Common Causes of Hearing Loss
There are quite a few different common causes of hearing loss. While it is usually associated with ageing, noise-induced hearing loss is climbing, making it more prevalent in younger populations. Common causes of hearing loss include:
- Aging: As we age, the delicate structures of the inner ear can degenerate or become damaged over time.
- Noise-induced hearing loss: Exposure to loud noise, either in an instant, very loud burst, or a loud, droning of sound over time can damage the cells in the inner ear and affect hearing.
- Heredity: Some hearing loss is genetic and inherited, or passed down through generations.
- Occupational noises: Part of the noise-induced hearing loss problem is due to exposure to loud noise on the job. Many people are unknowingly exposed to loud noises while they work. Common work environments that fit this category include the military, farming, construction, factories, etc. Even though the noises may not be instant loud sounds like gun fire or explosives, the droning of machinery or tools at 85 decibels or higher over time can cause noise-induced hearing loss too. Employers are required by law to provide protection for your ears if the work environment is dangerously loud.
- Recreational noises: Also part of the growing noise-induced hearing loss segment of the population, people who are exposed to loud noise recreationally also can experience permanent hearing loss. It’s a shame because this can be completely prevented by using hearing protection while at sporting or music events, hunting, or even using power tools around the house. Listening to music or media too loud while using headphones also falls into this category and is a major cause of hearing loss in young people.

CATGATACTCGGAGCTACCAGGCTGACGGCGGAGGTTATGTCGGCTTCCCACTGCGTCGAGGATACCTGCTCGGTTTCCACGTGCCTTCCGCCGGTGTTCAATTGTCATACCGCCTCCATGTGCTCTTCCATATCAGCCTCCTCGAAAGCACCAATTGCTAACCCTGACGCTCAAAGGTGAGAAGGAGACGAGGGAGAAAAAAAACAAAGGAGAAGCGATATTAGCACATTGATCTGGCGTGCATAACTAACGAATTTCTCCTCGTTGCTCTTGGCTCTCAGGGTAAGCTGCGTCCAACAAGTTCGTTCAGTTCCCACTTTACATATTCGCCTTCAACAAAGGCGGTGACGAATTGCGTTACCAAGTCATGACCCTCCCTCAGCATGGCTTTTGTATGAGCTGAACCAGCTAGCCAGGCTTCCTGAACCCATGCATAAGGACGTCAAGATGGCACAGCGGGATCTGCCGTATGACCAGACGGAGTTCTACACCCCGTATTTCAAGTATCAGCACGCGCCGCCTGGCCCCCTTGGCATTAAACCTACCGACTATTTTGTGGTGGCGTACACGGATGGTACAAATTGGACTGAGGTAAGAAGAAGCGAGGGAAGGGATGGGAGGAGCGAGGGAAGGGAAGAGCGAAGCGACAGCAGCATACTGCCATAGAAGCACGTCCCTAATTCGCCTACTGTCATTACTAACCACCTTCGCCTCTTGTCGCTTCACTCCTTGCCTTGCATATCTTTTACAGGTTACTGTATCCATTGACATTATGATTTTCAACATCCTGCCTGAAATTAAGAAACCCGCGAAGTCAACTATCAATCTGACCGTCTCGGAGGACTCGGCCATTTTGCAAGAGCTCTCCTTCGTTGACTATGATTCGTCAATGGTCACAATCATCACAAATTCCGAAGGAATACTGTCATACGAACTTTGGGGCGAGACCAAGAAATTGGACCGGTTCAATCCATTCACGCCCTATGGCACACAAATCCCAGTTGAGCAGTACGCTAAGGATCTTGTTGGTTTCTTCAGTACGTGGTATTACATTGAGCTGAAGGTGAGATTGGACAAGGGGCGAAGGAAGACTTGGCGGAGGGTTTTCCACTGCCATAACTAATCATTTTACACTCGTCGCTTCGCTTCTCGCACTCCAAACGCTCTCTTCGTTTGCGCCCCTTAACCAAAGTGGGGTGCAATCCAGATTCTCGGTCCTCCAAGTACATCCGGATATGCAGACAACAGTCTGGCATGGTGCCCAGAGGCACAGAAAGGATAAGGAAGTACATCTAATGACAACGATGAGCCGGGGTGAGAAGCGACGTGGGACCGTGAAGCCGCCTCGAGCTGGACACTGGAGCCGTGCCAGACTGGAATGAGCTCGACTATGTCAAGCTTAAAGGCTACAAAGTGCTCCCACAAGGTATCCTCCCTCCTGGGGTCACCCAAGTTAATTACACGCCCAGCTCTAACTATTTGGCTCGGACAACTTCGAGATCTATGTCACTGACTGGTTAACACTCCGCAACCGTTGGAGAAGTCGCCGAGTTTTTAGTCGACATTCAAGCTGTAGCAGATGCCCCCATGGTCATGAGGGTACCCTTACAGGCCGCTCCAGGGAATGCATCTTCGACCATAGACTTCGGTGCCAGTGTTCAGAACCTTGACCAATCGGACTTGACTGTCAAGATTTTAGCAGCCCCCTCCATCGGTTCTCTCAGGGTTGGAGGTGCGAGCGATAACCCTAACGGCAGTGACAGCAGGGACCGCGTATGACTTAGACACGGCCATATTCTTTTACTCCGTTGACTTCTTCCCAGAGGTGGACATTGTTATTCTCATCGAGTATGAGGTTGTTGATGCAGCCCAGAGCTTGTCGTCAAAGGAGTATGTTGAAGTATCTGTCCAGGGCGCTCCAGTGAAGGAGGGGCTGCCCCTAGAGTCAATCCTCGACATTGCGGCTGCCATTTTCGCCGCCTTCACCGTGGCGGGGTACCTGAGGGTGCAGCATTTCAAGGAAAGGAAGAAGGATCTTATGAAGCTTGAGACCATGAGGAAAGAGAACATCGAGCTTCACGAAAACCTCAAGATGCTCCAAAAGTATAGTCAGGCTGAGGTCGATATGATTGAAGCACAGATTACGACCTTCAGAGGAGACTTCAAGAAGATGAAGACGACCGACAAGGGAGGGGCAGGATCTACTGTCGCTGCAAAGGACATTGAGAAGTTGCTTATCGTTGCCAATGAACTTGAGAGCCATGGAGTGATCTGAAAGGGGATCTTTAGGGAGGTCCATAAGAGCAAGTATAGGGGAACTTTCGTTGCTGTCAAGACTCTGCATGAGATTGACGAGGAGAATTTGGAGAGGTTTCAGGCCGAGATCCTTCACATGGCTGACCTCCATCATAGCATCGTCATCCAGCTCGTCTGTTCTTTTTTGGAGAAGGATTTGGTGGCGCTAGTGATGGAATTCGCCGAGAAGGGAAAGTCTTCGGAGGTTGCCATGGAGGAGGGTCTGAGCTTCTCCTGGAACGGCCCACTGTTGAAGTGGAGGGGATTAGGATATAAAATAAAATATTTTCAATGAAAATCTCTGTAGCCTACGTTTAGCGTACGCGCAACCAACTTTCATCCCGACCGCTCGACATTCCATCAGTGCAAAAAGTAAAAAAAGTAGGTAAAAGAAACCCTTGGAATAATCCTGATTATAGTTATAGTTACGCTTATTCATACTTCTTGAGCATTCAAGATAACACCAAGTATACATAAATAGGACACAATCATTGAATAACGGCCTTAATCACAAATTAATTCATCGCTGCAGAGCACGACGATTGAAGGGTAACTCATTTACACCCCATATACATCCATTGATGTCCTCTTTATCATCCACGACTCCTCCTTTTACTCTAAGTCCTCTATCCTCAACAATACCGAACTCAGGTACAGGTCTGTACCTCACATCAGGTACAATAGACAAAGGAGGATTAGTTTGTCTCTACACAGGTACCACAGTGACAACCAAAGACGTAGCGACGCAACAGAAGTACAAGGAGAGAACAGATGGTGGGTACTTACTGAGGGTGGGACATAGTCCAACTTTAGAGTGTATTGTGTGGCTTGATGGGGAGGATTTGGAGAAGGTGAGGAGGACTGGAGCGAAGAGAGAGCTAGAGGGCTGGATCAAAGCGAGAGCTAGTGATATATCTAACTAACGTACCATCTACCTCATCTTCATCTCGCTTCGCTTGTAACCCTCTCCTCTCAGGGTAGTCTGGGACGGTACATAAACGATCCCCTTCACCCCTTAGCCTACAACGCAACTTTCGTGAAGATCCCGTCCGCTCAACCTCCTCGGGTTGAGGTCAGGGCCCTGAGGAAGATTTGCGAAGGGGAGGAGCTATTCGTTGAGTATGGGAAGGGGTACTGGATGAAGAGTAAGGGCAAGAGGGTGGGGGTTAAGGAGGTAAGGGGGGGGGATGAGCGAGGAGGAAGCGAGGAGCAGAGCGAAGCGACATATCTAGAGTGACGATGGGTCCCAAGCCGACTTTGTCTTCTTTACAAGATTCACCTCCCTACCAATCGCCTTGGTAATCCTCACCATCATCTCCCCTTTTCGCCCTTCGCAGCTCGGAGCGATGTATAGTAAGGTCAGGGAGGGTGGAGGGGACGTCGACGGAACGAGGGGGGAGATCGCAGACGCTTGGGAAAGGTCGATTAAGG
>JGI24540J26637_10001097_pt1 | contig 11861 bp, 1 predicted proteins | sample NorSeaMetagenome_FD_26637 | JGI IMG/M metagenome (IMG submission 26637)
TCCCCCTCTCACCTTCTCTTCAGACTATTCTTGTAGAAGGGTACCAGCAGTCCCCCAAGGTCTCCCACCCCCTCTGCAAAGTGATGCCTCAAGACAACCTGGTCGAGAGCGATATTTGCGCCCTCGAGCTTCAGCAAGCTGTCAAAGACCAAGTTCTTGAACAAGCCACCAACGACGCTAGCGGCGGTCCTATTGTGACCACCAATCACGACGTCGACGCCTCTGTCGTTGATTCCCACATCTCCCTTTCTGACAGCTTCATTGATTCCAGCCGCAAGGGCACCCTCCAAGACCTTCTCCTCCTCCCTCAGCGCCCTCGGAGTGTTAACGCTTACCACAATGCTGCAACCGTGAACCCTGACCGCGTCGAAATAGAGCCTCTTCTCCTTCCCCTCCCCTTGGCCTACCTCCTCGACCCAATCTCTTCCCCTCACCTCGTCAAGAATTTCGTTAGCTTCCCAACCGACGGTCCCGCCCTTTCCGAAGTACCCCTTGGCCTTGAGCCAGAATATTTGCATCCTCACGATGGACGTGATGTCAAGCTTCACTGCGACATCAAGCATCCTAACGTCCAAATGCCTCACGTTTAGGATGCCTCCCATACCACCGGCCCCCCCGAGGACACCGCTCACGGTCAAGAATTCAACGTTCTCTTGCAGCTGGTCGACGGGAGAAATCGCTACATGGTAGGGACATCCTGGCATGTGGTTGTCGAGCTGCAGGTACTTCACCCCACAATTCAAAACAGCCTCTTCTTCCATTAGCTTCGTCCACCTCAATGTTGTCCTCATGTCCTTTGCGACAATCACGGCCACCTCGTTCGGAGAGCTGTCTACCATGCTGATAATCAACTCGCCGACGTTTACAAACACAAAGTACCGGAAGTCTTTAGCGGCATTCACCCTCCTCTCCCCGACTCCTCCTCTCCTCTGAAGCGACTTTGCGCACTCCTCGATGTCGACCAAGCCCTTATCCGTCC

- Certain medications: Both over-the-counter and prescription drugs can cause hearing loss. Some medications might cause temporary hearing loss or tinnitus (ringing in the ears), while other medication side effects can result in permanent damage. Always consult with your doctor and read the label for all medications you take, prescribed, or over-the-counter.
- Some illnesses: There are diseases or illnesses that can result in high fever that can damage the cochlea and cause hearing loss.
- Blockages: In some cases, ear wax can build up and interfere with hearing. This is usually temporary and a hearing professional can properly clean your ears. Other blockages can be from a tumor or bone growth in the ear.
- Damage or trauma to the head: Some types of hearing loss are caused by getting hit in the head or the ear directly. Depending on the damage, the hearing loss can be permanent.
Trust the Experts at Anderson Audiology
We are here for you and all your hearing health needs. If you are concerned about the possibility of hearing loss or have any questions about hearing aids, contact us at Anderson Audiology and schedule an appointment today with one of our hearing professionals at one of our five convenient audiology clinic locations in southern Nevada.